2007 Schools Wikipedia Selection. Related subjects: Dinosaurs

Fossil range: Early Cretaceous
Hypsilophodon skeleton at Oxford University Museum of Natural History.
Hypsilophodon skeleton at Oxford University Museum of Natural History.
Scientific classification
Kingdom: Animalia
Phylum: Chordata
Class: Sauropsida
Superorder: Dinosauria
Order: Ornithischia
Suborder: Ornithopoda
Family: Hypsilophodontidae
Genus: Hypsilophodon
Binomial name
Hypsilophodon foxii
Huxley, 1869

Hypsilophodon ( IPA: /ˌhɪpsɪˈlɔfodɔn/; meaning 'high-crested tooth') is an ornithopod dinosaur genus from the Early Cretaceous Period of Europe. It was a small bipedal animal with an herbivorous or possibly omnivorous diet. Abundant fossil remains found in England indicate that Hypsilophodon reached about 2  meters (6.5  feet) in length.

Discoveries and species

The first remains of Hypsilophodon were recovered in the early days of paleontology in 1849. However, at the time, the bones were thought to belong to a young Iguanodon. It was not until 1870 that paleontologist T. H. Huxley was able to publish a full description of Hypsilophodon as we know it today. He had been provided with a number of skeletons by the Reverend William Darwin Fox, after whom the first species of Hypsilophodon was named.

Early paleontologists modeled the body of this small, bipedal, herbivorous dinosaur in various ways. In 1882 some paleontologists suggested that, like a modern tree-kangaroo, Hypsilophodon was able to climb trees in order to seek shelter. This was the accepted view for almost a century. However, Peter M. Galton finally performed more accurate analysis of the musculo-skeletal structure in 1974 and convinced most paleontologists that Hypsilophodon remained firmly on the ground.

Since then, three near-complete and over twenty minor finds have been made, especially on the Isle of Wight, off the south coast of England. Other finds have been made in southern England, Portugal and South Dakota, USA.

There is only one known species of Hypsilophodon, Huxley's original H. foxii. Galton and Jensen named another species, H. wielandi in 1979, but it now seems likely this was just a variant individual within H. foxii.


Mounted cast, Melbourne Museum.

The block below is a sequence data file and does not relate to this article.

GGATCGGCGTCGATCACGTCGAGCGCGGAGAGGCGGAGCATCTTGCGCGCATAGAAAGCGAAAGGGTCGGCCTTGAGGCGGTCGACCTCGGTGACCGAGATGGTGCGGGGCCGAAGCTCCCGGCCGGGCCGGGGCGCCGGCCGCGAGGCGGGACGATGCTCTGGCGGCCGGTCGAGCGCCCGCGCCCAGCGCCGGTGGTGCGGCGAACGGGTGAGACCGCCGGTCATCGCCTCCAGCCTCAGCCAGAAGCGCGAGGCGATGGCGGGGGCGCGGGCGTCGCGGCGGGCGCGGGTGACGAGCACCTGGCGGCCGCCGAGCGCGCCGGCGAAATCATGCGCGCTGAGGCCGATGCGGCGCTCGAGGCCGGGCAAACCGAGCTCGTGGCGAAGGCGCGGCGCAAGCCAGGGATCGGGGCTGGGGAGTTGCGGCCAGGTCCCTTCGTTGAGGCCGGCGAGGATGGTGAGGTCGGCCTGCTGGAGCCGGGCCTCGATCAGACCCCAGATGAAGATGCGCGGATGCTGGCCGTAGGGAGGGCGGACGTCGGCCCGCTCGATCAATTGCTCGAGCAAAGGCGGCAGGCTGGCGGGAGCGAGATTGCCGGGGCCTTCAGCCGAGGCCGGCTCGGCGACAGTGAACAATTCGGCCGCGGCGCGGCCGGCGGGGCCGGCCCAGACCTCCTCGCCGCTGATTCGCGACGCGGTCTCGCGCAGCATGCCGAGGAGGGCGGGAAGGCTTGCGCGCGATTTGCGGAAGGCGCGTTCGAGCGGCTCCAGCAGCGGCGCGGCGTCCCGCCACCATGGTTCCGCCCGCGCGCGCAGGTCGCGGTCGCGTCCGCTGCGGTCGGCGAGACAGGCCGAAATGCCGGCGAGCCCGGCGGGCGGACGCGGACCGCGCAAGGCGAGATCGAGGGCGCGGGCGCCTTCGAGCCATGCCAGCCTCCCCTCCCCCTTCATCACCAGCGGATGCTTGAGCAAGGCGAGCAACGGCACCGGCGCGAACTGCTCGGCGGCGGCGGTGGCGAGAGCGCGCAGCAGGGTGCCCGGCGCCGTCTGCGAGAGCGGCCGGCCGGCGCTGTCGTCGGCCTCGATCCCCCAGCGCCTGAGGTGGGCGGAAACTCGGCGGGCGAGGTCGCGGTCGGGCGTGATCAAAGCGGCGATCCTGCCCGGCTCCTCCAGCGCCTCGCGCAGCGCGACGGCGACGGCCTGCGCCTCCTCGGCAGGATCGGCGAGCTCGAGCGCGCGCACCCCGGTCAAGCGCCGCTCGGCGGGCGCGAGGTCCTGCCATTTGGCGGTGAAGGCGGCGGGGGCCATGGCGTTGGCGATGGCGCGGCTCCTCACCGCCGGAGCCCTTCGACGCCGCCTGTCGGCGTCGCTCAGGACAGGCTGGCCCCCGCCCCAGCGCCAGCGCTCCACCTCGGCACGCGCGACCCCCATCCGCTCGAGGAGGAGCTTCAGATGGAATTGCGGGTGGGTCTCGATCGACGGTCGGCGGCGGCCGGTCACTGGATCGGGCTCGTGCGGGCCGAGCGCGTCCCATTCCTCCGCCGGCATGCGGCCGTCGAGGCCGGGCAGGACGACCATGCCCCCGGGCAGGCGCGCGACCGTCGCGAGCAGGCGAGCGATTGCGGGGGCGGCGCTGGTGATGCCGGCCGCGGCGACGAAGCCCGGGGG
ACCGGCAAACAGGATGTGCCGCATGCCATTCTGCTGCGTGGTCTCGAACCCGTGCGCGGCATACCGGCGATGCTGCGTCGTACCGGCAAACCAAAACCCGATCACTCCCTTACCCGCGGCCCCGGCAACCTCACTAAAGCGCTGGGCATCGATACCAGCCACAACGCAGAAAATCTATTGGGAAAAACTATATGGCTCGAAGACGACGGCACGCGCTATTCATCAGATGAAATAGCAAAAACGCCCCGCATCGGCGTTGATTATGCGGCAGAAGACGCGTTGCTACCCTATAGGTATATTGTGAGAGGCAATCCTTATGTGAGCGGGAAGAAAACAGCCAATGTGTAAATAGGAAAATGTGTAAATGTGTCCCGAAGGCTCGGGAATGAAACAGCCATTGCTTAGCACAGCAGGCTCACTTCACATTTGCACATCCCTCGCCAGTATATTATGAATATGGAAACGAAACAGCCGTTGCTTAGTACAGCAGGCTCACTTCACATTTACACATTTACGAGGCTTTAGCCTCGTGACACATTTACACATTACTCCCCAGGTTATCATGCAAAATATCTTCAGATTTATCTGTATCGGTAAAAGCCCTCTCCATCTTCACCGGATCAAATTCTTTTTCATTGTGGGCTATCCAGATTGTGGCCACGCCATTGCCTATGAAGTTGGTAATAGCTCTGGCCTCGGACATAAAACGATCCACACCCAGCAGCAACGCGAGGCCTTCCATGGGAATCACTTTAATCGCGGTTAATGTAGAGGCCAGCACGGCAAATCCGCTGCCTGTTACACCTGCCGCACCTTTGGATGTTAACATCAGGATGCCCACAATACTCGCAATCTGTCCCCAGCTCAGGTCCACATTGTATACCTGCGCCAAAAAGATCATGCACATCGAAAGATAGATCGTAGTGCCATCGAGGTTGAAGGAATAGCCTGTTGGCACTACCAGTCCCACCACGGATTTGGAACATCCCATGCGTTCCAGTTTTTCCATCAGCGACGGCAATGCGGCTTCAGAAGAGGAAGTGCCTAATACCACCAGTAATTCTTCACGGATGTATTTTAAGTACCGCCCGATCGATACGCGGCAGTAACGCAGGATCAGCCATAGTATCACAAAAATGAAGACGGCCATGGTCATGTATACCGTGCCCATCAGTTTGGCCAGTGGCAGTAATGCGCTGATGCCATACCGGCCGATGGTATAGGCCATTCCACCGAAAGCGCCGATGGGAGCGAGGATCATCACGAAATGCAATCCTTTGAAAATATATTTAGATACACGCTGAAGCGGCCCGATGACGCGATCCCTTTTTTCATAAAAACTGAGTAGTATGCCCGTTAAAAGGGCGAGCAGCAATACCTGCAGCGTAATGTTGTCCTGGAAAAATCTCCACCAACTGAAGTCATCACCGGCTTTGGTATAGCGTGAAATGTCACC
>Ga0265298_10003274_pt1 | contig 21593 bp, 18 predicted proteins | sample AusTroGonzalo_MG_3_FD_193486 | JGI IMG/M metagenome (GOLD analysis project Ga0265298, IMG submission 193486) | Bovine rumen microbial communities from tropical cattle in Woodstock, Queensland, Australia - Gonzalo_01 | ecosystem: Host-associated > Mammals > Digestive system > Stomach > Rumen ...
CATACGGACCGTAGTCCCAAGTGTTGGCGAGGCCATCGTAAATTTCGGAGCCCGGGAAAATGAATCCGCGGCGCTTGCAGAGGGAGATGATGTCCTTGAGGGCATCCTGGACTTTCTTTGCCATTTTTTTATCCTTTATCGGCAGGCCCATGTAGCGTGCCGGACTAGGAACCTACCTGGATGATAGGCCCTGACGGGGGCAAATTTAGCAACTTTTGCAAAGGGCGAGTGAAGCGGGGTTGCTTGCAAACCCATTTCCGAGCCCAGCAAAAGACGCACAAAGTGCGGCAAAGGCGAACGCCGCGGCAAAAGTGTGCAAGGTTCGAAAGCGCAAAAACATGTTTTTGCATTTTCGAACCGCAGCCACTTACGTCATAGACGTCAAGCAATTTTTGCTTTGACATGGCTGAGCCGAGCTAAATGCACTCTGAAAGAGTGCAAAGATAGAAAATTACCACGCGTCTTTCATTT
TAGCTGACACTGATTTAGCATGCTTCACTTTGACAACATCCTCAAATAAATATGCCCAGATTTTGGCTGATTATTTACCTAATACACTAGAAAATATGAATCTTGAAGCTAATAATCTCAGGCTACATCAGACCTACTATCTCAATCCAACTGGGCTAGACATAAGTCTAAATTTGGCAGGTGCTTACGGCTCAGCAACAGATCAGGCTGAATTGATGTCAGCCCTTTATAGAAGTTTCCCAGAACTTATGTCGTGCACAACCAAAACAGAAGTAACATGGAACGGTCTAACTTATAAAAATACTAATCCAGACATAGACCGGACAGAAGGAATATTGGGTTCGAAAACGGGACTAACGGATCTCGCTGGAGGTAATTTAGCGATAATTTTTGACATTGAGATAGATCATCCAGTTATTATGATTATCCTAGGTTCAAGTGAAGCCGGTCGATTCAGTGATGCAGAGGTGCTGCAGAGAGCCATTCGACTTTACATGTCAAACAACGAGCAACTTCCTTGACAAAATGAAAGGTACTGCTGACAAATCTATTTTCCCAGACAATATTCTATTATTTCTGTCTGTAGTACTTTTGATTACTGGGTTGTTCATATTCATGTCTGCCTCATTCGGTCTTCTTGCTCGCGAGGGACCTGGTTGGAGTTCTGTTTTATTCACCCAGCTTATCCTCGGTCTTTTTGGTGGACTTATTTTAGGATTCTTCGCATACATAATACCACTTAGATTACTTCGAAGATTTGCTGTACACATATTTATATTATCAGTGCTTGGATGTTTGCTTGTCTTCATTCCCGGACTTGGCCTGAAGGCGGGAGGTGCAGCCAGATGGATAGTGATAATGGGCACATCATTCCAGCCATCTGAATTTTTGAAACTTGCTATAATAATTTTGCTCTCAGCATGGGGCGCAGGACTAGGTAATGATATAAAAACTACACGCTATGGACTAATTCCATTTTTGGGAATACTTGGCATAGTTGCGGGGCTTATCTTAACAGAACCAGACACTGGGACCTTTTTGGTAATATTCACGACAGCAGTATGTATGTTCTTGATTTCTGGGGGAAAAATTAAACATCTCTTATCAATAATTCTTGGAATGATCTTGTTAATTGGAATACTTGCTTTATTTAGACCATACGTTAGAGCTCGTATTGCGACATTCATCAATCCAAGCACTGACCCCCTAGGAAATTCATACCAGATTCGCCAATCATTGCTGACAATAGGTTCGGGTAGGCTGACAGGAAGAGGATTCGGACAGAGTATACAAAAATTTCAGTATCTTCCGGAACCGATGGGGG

Mounted cast, Melbourne Museum.

Hypsilophodon was a relatively small dinosaur. While not quite so small as, for example, Compsognathus, Hypsilophodon was only around 2.3 metres in length. It would have reached approximately waist-height on a modern man and would have weighed about the same, at 50-70 kg.

Like most small dinosaurs, Hypsilophodon was bipedal and ran on two legs. Its entire body was built for running; a light-weight, minimized skeleton, low, aerodynamic posture, long legs and stiff tail for balance all would have allowed it to travel remarkably fast for its size.

Due to its small size, Hypsilophodon fed on low-growing vegetation, most likely preferring young shoots and roots in the manner of modern deer. The structure of its skull, with the teeth set far back into the jaw, strongly suggests that it had cheeks, an advanced feature that would have facilitated the chewing of food. There were twenty-eight to thirty ridged teeth in the animal's jaw which, due to their alternate arrangement, appear to have been self-sharpening. As in almost all dinosaurs and certainly all the ornithischians, the teeth were continuously replaced.

The level of parental care in this dinosaur has not been defined, although a neatly-arranged nest has been found, suggesting that some care was taken before hatching. Fossils of large groups have been found, so it is likely that the animals moved in herds. For these reasons, the hypsilophodonts, particularly Hypsilophodon, have often been referred to as the "deer of the Mesozoic".

Despite living in the last of the periods in which dinosaurs walked the earth, the Cretaceous, Hypsilophodon had a number of primitive features. For example, there were five digits on each 'hand' and four on each foot. Most dinosaurs had lost these redundant features by the Cretaceous period. Also, although it had a beak like most ornithischians, Hypsilophodon still had pointed triangular teeth in the front of the jaw. Most herbivorous dinosaurs had, by this stage, become sufficiently specialized that the front teeth had been altogether lost (although there is some debate as to whether these teeth may have had a specialized function in Hypsilophodon).

The group Hypsilophodontia remained remarkably static from the late Jurassic to the end of the Cretaceous. It is possible that this was because the animals were almost perfectly adapted to their lifestyle, therefore selective pressure, it is assumed, was low.

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